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EAC is a role model-AfDB

31st May 2012
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(AfDB) president Dr Donald Kaberuka

African Development Bank (AfDB) president Dr Donald Kaberuka yesterday stated that the East African Community (EAC) “is a role model bloc” for similar groupings to emulate in economic management.

Speaking at a media breakfast meeting here, he explained that the AfDB has been treating the EAC region, as the flagship of Africa’s economy and a shining example which needs to be emulated by other states in the continent.

“And that is outstanding, taking into consideration that the entire East Africa region does not have natural resources such as oil and gas, yet its economy has always been on the growth and resilient to global meltdown,” Dr Kaberuka said, adding that the EA economy has remained stable over the past eight years, despite series of global financial crunches.

With an estimated population of 130 million, the EAC comprises of five member states, including Kenya, Rwanda, Uganda, Burundi and Tanzania. The countries’ economies are mostly tied onto the agricultural sector.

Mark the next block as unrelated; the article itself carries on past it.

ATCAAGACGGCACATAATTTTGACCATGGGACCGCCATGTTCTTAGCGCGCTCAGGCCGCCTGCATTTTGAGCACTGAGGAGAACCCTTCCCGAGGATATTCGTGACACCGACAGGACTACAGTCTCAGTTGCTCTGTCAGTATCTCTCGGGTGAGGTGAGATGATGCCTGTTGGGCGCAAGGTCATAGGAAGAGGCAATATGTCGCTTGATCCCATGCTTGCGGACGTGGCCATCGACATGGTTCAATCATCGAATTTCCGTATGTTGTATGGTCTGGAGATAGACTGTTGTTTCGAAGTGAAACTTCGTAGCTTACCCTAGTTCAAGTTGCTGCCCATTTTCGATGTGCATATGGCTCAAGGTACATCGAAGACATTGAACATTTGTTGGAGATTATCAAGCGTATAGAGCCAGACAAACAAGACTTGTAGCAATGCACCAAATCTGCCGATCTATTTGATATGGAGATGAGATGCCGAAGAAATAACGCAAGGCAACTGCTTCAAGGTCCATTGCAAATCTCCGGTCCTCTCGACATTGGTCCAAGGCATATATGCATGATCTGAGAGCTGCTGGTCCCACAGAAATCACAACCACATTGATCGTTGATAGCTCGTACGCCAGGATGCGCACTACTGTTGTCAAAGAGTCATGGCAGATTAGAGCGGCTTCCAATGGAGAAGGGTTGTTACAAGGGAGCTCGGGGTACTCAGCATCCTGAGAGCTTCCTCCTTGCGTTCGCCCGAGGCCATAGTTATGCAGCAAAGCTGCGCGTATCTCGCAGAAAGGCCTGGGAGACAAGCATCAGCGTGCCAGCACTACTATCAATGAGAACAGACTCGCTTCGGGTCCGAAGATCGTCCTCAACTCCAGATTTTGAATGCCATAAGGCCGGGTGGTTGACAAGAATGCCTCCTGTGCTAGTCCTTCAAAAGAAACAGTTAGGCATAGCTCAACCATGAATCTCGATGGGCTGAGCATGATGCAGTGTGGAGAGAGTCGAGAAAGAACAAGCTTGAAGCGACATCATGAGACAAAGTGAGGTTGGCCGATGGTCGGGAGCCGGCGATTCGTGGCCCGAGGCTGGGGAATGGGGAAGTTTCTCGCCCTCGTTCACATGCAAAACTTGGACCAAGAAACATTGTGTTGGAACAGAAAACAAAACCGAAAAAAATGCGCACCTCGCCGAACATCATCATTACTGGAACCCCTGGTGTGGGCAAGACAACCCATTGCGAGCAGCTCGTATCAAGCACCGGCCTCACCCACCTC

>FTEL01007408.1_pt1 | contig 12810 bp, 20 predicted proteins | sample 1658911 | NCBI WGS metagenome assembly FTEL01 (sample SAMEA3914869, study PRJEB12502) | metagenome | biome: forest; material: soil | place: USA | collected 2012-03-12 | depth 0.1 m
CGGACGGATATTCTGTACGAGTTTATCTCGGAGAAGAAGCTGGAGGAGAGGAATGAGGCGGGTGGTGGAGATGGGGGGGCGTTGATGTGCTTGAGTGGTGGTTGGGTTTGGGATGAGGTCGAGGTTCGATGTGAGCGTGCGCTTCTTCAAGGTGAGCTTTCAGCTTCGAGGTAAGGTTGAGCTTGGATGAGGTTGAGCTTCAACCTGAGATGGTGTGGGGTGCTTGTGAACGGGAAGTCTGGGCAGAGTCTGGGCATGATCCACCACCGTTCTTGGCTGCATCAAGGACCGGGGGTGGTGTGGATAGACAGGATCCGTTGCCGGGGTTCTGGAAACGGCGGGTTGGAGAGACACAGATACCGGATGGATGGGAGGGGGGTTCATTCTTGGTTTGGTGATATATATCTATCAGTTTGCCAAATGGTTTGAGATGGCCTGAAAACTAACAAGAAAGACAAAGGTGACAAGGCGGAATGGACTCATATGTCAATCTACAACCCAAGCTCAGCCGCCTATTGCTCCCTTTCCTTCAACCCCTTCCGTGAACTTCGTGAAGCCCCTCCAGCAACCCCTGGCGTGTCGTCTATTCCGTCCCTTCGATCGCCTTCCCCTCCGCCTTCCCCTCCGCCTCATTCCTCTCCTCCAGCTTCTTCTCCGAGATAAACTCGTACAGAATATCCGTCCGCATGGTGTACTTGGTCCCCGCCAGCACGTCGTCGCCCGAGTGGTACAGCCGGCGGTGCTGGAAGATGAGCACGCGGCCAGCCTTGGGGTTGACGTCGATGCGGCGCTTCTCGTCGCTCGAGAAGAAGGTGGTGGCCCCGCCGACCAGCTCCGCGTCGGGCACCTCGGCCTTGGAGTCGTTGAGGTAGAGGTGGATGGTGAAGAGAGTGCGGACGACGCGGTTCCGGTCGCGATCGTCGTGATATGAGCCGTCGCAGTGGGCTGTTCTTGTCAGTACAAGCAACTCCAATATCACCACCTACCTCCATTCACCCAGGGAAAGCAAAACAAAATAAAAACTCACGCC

The regional economic figures presented recently by the Chairperson of the Council of Ministers of the EAC and Kenyan Minister for EAC, Mussa Sirma indicated that the real GDP of the bloc by 5.9 per cent last year compared to 5.8 per cent a year before, which is above the estimated growth in the sub-Saharan Africa region.

Sirma added that on other macroeconomic performance indicators, the EAC current account balance, as a percentage of gross domestic product worsened from negative 7.8 per cent in 2010 to negative 7.9 per cent last year.

Consumer prices spiked last year, rising by 8.5 per cent compared to 7.2 per cent a year before. Consumer prices in Kenya, Rwanda and Burundi rose respectively from 4.1, 2.3 and 6.4 per cent in 2010 to 14.0, 5.7 and 14.9 per cent last year.

The rising inflation was attributed to low agricultural production due to drought and high fuel prices recorded last year. On the other hand, Tanzania and Uganda recorded reduced consumer prices last year from 10.5 and 9.4 per cent in 2010 to 7.0 and 6.5 per cent last year respectively.

SOURCE: THE GUARDIAN
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